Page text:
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the second draft is available at:

Based on your input the API has changed quite a bit. A big thank you goes
to everyone who has provided me with the required information for
'Windowizing' the API!

Ok, here is the long-winded explanation for the changes (and there are
still some open issues):

It seems the only way to properly do event-based I/O on Windows is to
convert Luasocket to use overlapped I/O exclusively. Alas, the POSIX
emulation Winsock gives us is just an illusion. And a bad one, too.

The changes in the Windows specific backend (wsocket.c) amount to replacing
recv() + select() with WSARecv + WSACreateEvent + WaitForSingleObjectEx +
WSACloseEvent. We may be able to recycle the event handle though and call
WSACloseEvent when the socket is deleted. Dito for recvfrom(), send() and
sendto(). We need to use WSAEventSelect for accept() and connect()
and get better error handling for connect() with WSAEnumNetworkEvents.

I assume this is at least as efficient as what select() does behind the
scenes. But this *only* takes care of the standard socket timeouts set
with settimeout(t) and t > 0.

Sockets to be used with an event multiplexer always need to have a zero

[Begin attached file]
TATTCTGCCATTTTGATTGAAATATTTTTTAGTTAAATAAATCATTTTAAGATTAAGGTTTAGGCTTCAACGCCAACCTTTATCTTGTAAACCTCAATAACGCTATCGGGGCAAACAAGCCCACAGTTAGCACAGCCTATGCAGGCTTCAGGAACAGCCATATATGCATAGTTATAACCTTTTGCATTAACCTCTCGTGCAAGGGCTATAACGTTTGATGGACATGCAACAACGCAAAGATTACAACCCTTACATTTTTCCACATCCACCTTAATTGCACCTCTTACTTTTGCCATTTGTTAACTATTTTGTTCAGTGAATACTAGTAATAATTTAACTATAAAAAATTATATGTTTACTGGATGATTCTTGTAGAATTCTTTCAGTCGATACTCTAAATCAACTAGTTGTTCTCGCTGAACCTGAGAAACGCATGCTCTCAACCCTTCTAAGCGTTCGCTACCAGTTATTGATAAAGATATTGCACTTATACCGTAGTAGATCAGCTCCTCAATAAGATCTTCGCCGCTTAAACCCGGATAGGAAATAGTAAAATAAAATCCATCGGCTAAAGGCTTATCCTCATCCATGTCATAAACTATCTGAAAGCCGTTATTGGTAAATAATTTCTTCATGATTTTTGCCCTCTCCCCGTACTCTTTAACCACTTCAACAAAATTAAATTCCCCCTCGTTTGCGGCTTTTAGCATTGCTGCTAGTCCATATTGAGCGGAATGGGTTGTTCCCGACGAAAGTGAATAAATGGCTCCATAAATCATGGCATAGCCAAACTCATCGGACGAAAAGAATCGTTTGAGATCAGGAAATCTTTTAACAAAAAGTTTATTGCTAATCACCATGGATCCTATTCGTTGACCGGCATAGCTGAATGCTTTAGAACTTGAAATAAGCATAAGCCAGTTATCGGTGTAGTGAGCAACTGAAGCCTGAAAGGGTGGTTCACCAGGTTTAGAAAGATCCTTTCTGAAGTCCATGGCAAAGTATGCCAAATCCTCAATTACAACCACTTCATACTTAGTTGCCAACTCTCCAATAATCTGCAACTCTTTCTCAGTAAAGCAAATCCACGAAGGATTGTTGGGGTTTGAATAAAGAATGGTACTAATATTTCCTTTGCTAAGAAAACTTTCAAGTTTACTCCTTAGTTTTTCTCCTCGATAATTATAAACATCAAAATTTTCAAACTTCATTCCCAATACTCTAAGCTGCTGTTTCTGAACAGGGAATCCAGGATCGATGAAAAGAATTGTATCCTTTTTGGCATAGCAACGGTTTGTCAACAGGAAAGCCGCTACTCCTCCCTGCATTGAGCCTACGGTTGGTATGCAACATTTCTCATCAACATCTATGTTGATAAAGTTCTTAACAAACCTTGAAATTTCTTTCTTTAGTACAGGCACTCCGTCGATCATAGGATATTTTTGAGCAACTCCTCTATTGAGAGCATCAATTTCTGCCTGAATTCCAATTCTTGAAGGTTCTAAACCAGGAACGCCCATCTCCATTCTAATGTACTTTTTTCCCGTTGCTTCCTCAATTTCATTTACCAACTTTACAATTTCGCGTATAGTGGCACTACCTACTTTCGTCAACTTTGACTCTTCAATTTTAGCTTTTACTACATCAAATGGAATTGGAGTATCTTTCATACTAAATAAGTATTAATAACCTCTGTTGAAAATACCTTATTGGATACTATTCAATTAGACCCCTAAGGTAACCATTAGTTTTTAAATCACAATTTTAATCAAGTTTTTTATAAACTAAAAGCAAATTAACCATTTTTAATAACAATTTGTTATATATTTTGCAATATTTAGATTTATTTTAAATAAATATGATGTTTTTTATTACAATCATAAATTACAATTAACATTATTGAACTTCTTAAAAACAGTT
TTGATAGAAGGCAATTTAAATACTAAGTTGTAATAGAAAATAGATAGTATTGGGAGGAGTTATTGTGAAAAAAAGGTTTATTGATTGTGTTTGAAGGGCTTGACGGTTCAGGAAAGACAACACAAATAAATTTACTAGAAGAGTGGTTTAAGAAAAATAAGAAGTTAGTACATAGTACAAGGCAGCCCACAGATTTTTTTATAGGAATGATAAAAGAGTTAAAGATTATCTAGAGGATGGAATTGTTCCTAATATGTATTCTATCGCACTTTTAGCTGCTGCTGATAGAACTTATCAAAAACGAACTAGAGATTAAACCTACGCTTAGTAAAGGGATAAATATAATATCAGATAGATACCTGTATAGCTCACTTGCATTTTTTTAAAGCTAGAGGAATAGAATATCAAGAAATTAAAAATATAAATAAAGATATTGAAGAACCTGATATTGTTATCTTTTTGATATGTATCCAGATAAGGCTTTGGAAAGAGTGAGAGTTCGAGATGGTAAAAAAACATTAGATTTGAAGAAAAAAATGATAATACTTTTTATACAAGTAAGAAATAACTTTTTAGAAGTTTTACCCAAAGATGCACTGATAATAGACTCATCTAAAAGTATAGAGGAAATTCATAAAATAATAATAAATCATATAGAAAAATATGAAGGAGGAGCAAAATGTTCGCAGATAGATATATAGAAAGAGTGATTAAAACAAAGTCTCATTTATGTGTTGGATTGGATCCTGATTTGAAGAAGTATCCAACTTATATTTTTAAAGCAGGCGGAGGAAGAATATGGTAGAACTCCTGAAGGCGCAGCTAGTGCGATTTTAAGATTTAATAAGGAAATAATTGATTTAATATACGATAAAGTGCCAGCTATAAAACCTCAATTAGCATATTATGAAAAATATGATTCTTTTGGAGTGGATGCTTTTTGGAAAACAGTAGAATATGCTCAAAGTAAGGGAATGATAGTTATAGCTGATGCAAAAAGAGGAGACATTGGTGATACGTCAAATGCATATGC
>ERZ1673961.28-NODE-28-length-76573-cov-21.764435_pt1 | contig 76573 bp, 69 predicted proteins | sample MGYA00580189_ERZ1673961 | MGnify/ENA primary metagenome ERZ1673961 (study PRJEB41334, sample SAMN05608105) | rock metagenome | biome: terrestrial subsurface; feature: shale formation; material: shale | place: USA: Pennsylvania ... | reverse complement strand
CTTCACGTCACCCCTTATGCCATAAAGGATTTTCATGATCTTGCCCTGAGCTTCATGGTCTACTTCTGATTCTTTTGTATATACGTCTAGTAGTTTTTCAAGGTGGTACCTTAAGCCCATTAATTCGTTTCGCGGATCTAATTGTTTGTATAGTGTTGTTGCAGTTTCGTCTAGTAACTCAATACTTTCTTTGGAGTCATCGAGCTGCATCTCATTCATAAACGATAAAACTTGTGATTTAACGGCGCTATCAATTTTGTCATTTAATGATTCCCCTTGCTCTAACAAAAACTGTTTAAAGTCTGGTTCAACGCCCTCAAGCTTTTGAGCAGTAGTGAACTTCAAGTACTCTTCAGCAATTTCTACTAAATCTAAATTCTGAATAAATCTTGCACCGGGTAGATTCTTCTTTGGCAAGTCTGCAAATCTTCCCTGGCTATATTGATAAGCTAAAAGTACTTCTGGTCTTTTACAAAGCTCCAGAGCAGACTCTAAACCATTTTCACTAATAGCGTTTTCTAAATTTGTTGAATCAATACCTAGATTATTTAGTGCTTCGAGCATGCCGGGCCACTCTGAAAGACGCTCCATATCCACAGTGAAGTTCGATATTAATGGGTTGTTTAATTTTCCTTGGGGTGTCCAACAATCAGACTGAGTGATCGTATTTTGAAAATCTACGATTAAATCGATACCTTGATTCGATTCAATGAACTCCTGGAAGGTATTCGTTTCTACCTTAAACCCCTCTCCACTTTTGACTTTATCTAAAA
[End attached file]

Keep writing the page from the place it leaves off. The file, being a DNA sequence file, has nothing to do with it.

timeout. And there may be many of them. The approach using Windows handles
is unsuitable in this case, because the WFMO-style functions handle only
up to 64 (or 63) handles. The only way to allow for more sockets is to add
a completion handler to the overlapped I/O operation and somehow trigger
a virtual event.

So I have devised the following approach:

- The event API has been extended for virtual events. This is basically
  a simple condition and can be in the untriggered or the triggered state.
  Creating and using virtual events is cheap. They can be safely triggered
  from inside an APC (such as a completion handler from an overlapped I/O

- The C API to trigger a virtual event needs only the event id. Neither the
  Lua state nor the event container is needed. This allows for passing the
  virtual event id as the hEvent member of the [WSA]OVERLAPPED structure
  when a completion handler is specified (this is a recommended re-use
  of this member according to MSDN).

- A socket can be put into 'event mode' by sock:seteventmode(ev). The
  event container to be used must be registered with the socket (see
  below for some problems with that and an alternative).